There is an assumption that all Leave voters are racist xenophobes, something I addressed in my recent article, why I am voting to Leave the EU. That is clearly not the case, but what’s concerning is the censorship around any right-wing arguments and the evident bias towards left-wing arguments in schools, thus confirming the left=good, right=bad agenda. There is no balance. It’s perfectly okay to hold left wing opinions in schools, in fact it’s encouraged. And schools will talk about (see: preach) how important tolerance is, but the moment you express an opinion that isn’t in line with their thinking, you’ll see how short lived their tolerance truly is.

I had an email from our Executive Headteacher this morning, that’s the person above our school’s Headteacher, she’s essentially in charge of all schools in the Trust. The email, sent out to all teaching staff across the Trust, included a link to the petition requesting another referendum. Not only is this demonstrating a complete disregard for democracy, but it is once again backing up my argument that schools are so left-leaning that they can’t even acknowledge that in their attempts to be politically correct and unbiased, they are actually doing the complete opposite.

I’m not at all surprised that the majority of young people voted in-line with a left-wing agenda to remain in the un-democratic, or even anti-democratic European Union. Schools have been grooming children towards this decision for years.

Should schools be politically neutral, or should they be made to declare their political allegiances? Surely there should be some system in place to prevent our younger generations from left-wing brainwashing. I know of one teacher who reported a student to Prevent recently, for supporting UKIP. It’s getting ridiculous. “Our way, or no way”.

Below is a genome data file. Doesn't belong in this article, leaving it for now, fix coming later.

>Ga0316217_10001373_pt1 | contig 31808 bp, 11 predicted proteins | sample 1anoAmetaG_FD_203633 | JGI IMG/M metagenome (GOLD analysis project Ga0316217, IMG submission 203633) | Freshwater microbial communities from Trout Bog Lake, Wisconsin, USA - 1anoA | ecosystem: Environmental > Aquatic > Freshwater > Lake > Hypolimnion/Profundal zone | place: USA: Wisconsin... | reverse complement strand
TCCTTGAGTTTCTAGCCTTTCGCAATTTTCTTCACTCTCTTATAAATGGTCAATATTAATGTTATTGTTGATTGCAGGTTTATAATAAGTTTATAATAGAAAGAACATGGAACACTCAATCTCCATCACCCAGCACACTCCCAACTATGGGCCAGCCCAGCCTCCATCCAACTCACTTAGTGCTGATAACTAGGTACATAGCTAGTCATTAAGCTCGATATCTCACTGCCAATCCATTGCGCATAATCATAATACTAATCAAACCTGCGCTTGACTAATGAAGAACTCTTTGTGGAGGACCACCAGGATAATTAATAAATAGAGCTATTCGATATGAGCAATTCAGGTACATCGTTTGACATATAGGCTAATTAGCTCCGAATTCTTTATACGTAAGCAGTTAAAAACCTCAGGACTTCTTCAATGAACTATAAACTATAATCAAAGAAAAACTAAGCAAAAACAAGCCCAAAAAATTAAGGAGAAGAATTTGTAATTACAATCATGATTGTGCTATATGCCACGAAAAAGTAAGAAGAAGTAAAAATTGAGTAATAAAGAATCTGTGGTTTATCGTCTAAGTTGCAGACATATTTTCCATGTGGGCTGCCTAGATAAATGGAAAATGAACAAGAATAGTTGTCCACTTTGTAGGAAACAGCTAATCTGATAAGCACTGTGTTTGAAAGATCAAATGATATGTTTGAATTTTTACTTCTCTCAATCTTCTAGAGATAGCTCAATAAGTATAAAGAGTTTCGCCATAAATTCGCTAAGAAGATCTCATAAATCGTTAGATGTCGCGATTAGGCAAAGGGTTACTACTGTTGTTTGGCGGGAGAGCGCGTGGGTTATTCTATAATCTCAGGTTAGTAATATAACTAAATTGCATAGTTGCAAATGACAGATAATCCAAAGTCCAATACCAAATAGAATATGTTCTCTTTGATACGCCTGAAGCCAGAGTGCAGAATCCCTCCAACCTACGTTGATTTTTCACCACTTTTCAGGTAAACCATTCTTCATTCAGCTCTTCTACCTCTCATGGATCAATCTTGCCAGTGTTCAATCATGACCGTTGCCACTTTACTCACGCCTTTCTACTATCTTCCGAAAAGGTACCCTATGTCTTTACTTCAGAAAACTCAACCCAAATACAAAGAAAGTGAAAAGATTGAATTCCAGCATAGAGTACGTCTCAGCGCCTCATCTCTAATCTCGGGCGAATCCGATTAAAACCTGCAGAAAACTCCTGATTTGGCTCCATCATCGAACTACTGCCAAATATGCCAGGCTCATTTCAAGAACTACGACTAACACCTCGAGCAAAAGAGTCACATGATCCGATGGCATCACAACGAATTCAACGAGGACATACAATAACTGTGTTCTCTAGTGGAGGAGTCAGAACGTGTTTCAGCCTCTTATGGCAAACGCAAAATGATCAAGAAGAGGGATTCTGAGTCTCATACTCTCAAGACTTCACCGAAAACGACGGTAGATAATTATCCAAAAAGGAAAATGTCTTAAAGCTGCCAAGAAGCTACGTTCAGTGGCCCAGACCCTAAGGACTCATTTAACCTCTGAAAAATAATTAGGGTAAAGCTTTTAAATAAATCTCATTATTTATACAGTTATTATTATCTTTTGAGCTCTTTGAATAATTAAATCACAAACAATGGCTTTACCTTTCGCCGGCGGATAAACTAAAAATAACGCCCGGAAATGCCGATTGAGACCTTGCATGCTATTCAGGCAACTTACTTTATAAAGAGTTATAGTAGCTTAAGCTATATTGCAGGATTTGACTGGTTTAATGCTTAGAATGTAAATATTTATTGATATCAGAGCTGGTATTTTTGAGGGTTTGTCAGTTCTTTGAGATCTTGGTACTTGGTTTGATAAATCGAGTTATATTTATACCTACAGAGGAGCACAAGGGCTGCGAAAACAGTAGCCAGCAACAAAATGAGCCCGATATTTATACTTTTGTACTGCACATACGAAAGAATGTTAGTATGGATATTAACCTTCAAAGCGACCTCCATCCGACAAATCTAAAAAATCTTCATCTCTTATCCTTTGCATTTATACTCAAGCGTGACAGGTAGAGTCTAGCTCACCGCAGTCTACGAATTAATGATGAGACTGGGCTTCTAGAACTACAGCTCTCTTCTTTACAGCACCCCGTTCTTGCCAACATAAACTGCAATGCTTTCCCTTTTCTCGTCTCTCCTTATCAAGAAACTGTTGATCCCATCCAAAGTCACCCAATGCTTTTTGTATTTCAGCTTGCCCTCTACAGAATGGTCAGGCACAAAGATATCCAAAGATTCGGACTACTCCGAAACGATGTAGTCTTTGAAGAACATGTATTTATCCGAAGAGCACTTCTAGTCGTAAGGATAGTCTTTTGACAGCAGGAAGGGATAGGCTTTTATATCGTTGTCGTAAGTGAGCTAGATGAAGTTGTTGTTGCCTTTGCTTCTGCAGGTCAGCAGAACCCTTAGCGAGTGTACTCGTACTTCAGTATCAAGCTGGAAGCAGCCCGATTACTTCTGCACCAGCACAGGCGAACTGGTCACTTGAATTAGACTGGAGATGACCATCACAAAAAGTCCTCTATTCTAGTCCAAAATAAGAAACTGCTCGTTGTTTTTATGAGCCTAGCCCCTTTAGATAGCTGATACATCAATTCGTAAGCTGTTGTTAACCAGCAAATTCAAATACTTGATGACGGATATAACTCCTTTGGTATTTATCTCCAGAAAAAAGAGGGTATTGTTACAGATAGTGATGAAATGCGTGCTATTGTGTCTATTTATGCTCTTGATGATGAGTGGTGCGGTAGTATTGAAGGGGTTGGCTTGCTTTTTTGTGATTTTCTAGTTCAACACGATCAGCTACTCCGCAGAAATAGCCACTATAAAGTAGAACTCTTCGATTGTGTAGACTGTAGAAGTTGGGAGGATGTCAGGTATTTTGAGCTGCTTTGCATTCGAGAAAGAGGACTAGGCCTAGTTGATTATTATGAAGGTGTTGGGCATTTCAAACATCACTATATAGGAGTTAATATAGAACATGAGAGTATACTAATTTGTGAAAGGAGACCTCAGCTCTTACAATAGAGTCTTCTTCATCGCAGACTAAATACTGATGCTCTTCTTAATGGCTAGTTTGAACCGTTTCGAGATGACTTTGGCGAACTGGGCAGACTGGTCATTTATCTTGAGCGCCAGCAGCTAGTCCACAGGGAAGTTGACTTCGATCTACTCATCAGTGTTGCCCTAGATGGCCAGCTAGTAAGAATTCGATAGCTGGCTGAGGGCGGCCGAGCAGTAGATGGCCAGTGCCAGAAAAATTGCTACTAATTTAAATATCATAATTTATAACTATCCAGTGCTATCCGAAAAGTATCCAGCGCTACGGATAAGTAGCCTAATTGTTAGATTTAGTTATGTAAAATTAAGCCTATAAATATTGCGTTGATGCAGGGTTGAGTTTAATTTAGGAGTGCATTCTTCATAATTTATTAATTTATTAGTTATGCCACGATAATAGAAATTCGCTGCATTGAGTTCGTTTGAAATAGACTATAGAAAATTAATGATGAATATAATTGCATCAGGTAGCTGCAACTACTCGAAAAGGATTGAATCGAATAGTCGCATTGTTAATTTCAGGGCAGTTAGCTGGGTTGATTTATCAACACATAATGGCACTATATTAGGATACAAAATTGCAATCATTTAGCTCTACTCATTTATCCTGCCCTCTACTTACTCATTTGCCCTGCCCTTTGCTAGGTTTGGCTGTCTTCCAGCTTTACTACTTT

Education
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We need to recruit and retain more teachers. Here’s how.

by Calvin Robinson on January 31, 2016.

Originally published on ConservativeHome.com

We are in the early stages of a recruitment crisis in education. Headteachers, unions and the government predicted as much a few years ago, and we’re now at the stage where teaching positions aren’t being filled, teachers are job-sharing, and schools are bussing pupils to sister schools for lessons. There aren’t enough people entering the profession, and there are record numbers of people leaving it. It’s time for schools to start thinking outside of the box and stop relying on the Government to solve the problem for them.

This week, the Daily Telegraph reported that schools are providing healthcare, free gym memberships and golden handshakes as a bonus to try and entice more applicants. At the same time, six teaching unions are fighting to increase the annual pay rise above one per cent. The Government has made great strides in this area already, allowing schools to set their own policies on how they recruit and retain staff, and allowing schools to pay good staff more.

These approaches are all well and good, but they’re not addressing the primary issue of why people are not entering or staying in the profession. Schools will never be able to compete with the private sector as far as pay is concerned – and that’s not the major barrier for entry for a lot of teachers. Schools need to become more pro-active in other ways, if they want to recruit more great teachers.